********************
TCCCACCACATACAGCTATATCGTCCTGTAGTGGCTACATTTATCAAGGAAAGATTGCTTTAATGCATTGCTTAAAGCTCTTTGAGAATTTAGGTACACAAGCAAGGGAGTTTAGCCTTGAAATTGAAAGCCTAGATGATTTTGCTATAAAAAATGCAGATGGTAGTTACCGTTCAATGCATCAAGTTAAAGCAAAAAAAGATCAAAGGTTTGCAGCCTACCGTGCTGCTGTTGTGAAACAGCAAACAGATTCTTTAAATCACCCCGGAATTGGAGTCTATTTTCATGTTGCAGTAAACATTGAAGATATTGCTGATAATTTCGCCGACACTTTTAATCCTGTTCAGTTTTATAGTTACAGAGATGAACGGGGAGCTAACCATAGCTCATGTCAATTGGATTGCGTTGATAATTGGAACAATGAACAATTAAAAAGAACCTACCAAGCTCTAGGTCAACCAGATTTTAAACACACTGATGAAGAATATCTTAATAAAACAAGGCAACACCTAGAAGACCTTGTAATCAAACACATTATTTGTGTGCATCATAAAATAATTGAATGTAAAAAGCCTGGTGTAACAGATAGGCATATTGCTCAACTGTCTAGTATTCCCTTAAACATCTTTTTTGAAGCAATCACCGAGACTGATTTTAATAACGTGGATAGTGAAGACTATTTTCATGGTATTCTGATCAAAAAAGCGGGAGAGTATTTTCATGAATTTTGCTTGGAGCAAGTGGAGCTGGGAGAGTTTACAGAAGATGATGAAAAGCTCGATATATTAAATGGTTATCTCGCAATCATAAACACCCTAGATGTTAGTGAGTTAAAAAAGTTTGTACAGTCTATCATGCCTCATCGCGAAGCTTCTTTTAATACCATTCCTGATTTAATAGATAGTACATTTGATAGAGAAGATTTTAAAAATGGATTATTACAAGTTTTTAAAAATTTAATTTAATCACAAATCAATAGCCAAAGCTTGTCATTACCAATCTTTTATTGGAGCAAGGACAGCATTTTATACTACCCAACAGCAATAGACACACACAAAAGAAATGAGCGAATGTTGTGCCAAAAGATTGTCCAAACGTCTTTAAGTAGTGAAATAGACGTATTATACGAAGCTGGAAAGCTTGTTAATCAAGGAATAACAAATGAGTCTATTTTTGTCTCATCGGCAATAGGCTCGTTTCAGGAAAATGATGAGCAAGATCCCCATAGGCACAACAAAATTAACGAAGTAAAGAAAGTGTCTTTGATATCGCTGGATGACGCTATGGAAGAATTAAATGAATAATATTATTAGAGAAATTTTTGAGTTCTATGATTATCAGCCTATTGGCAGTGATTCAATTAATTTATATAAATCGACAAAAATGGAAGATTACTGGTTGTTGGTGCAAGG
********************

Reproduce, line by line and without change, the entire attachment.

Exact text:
TCCCACCACATACAGCTATATCGTCCTGTAGTGGCTACATTTATCAAGGAAAGATTGCTTTAATGCATTGCTTAAAGCTCTTTGAGAATTTAGGTACACAAGCAAGGGAGTTTAGCCTTGAAATTGAAAGCCTAGATGATTTTGCTATAAAAAATGCAGATGGTAGTTACCGTTCAATGCATCAAGTTAAAGCAAAAAAAGATCAAAGGTTTGCAGCCTACCGTGCTGCTGTTGTGAAACAGCAAACAGATTCTTTAAATCACCCCGGAATTGGAGTCTATTTTCATGTTGCAGTAAACATTGAAGATATTGCTGATAATTTCGCCGACACTTTTAATCCTGTTCAGTTTTATAGTTACAGAGATGAACGGGGAGCTAACCATAGCTCATGTCAATTGGATTGCGTTGATAATTGGAACAATGAACAATTAAAAAGAACCTACCAAGCTCTAGGTCAACCAGATTTTAAACACACTGATGAAGAATATCTTAATAAAACAAGGCAACACCTAGAAGACCTTGTAATCAAACACATTATTTGTGTGCATCATAAAATAATTGAATGTAAAAAGCCTGGTGTAACAGATAGGCATATTGCTCAACTGTCTAGTATTCCCTTAAACATCTTTTTTGAAGCAATCACCGAGACTGATTTTAATAACGTGGATAGTGAAGACTATTTTCATGGTATTCTGATCAAAAAAGCGGGAGAGTATTTTCATGAATTTTGCTTGGAGCAAGTGGAGCTGGGAGAGTTTACAGAAGATGATGAAAAGCTCGATATATTAAATGGTTATCTCGCAATCATAAACACCCTAGATGTTAGTGAGTTAAAAAAGTTTGTACAGTCTATCATGCCTCATCGCGAAGCTTCTTTTAATACCATTCCTGATTTAATAGATAGTACATTTGATAGAGAAGATTTTAAAAATGGATTATTACAAGTTTTTAAAAATTTAATTTAATCACAAATCAATAGCCAAAGCTTGTCATTACCAATCTTTTATTGGAGCAAGGACAGCATTTTATACTACCCAACAGCAATAGACACACACAAAAGAAATGAGCGAATGTTGTGCCAAAAGATTGTCCAAACGTCTTTAAGTAGTGAAATAGACGTATTATACGAAGCTGGAAAGCTTGTTAATCAAGGAATAACAAATGAGTCTATTTTTGTCTCATCGGCAATAGGCTCGTTTCAGGAAAATGATGAGCAAGATCCCCATAGGCACAACAAAATTAACGAAGTAAAGAAAGTGTCTTTGATATCGCTGGATGACGCTATGGAAGAATTAAATGAATAATATTATTAGAGAAATTTTTGAGTTCTATGATTATCAGCCTATTGGCAGTGATTCAATTAATTTATATAAATCGACAAAAATGGAAGATTACTGGTTGTTGGTGCAAGG